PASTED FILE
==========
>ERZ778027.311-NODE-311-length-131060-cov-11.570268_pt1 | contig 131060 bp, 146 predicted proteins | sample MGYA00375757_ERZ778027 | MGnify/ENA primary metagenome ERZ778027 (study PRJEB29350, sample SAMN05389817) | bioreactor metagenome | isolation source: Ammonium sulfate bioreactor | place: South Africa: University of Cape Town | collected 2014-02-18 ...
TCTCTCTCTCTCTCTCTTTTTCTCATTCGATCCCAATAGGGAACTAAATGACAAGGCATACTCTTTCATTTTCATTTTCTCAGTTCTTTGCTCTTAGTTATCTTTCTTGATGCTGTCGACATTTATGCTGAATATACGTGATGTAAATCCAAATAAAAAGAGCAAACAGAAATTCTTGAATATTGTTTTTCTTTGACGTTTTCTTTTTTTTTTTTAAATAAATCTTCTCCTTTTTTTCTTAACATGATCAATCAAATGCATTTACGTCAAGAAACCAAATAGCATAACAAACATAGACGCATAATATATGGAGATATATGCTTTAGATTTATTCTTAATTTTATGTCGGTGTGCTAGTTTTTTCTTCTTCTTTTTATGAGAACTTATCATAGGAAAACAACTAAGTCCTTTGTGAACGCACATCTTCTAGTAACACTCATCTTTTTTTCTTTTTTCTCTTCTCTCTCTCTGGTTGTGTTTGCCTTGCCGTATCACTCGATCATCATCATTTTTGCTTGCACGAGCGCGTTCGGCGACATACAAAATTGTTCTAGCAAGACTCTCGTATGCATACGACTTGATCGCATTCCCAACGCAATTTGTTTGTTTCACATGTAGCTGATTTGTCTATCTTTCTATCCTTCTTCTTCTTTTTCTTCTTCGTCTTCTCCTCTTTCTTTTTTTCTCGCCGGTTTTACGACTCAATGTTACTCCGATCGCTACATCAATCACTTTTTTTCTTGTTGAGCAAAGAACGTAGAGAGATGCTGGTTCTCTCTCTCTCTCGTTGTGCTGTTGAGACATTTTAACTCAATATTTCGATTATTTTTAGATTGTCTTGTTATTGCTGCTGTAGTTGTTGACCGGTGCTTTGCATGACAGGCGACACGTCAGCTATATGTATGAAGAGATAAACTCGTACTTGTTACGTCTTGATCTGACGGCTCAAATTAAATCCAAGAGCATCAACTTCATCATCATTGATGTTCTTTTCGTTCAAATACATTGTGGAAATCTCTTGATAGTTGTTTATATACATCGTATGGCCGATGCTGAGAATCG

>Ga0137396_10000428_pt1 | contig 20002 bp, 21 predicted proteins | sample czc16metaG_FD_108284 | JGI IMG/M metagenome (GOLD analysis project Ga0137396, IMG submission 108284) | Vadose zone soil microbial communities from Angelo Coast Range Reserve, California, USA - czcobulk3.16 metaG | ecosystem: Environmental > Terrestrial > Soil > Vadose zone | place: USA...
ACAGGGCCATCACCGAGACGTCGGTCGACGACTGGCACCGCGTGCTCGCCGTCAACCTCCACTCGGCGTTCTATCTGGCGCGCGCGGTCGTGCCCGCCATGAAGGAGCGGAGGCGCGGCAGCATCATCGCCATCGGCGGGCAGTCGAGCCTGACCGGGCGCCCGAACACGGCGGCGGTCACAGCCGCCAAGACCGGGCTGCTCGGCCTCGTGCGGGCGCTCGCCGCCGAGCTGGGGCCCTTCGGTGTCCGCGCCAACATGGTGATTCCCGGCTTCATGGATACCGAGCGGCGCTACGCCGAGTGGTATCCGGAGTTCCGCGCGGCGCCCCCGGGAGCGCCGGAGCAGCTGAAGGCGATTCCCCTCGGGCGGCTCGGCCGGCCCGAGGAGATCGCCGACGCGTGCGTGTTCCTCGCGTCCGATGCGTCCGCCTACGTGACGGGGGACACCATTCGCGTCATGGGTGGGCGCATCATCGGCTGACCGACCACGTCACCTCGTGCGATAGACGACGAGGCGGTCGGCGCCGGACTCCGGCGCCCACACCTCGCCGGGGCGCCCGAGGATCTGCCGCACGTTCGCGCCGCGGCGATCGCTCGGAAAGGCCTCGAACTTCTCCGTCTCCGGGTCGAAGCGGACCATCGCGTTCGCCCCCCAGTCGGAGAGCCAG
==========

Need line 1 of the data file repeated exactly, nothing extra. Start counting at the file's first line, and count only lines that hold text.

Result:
>ERZ778027.311-NODE-311-length-131060-cov-11.570268_pt1 | contig 131060 bp, 146 predicted proteins | sample MGYA00375757_ERZ778027 | MGnify/ENA primary metagenome ERZ778027 (study PRJEB29350, sample SAMN05389817) | bioreactor metagenome | isolation source: Ammonium sulfate bioreactor | place: South Africa: University of Cape Town | collected 2014-02-18 ...